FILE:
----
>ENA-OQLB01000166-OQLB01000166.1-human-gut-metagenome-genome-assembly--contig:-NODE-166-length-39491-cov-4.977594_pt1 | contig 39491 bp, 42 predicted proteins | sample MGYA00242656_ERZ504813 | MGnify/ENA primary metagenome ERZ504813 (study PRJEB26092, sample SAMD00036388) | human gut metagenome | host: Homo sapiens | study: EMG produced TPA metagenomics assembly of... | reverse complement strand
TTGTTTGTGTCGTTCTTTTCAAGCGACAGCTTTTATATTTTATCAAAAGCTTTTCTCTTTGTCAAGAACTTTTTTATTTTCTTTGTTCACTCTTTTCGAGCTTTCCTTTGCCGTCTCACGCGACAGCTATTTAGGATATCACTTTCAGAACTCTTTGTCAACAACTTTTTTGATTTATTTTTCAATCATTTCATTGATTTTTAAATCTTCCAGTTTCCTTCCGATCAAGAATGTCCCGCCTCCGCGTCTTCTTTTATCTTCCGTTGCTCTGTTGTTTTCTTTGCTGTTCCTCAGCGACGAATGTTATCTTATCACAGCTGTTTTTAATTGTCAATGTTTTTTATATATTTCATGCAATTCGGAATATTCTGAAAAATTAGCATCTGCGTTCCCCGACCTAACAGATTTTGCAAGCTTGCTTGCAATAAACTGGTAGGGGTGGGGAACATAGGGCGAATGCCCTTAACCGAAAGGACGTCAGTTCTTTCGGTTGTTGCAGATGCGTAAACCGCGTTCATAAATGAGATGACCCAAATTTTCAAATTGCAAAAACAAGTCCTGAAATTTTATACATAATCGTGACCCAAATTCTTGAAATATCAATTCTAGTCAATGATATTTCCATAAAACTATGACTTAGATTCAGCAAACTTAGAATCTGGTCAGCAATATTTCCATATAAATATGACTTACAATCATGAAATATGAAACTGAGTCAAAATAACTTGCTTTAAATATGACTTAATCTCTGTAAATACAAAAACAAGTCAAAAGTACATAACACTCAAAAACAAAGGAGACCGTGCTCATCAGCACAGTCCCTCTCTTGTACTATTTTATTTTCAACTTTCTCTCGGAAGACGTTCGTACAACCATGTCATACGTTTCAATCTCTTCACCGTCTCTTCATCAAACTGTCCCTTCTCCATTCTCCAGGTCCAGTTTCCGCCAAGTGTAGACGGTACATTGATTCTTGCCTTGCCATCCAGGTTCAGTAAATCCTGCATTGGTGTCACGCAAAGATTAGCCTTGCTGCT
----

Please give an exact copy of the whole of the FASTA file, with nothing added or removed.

>ENA-OQLB01000166-OQLB01000166.1-human-gut-metagenome-genome-assembly--contig:-NODE-166-length-39491-cov-4.977594_pt1 | contig 39491 bp, 42 predicted proteins | sample MGYA00242656_ERZ504813 | MGnify/ENA primary metagenome ERZ504813 (study PRJEB26092, sample SAMD00036388) | human gut metagenome | host: Homo sapiens | study: EMG produced TPA metagenomics assembly of... | reverse complement strand
TTGTTTGTGTCGTTCTTTTCAAGCGACAGCTTTTATATTTTATCAAAAGCTTTTCTCTTTGTCAAGAACTTTTTTATTTTCTTTGTTCACTCTTTTCGAGCTTTCCTTTGCCGTCTCACGCGACAGCTATTTAGGATATCACTTTCAGAACTCTTTGTCAACAACTTTTTTGATTTATTTTTCAATCATTTCATTGATTTTTAAATCTTCCAGTTTCCTTCCGATCAAGAATGTCCCGCCTCCGCGTCTTCTTTTATCTTCCGTTGCTCTGTTGTTTTCTTTGCTGTTCCTCAGCGACGAATGTTATCTTATCACAGCTGTTTTTAATTGTCAATGTTTTTTATATATTTCATGCAATTCGGAATATTCTGAAAAATTAGCATCTGCGTTCCCCGACCTAACAGATTTTGCAAGCTTGCTTGCAATAAACTGGTAGGGGTGGGGAACATAGGGCGAATGCCCTTAACCGAAAGGACGTCAGTTCTTTCGGTTGTTGCAGATGCGTAAACCGCGTTCATAAATGAGATGACCCAAATTTTCAAATTGCAAAAACAAGTCCTGAAATTTTATACATAATCGTGACCCAAATTCTTGAAATATCAATTCTAGTCAATGATATTTCCATAAAACTATGACTTAGATTCAGCAAACTTAGAATCTGGTCAGCAATATTTCCATATAAATATGACTTACAATCATGAAATATGAAACTGAGTCAAAATAACTTGCTTTAAATATGACTTAATCTCTGTAAATACAAAAACAAGTCAAAAGTACATAACACTCAAAAACAAAGGAGACCGTGCTCATCAGCACAGTCCCTCTCTTGTACTATTTTATTTTCAACTTTCTCTCGGAAGACGTTCGTACAACCATGTCATACGTTTCAATCTCTTCACCGTCTCTTCATCAAACTGTCCCTTCTCCATTCTCCAGGTCCAGTTTCCGCCAAGTGTAGACGGTACATTGATTCTTGCCTTGCCATCCAGGTTCAGTAAATCCTGCATTGGTGTCACGCAAAGATTAGCCTTGCTGCT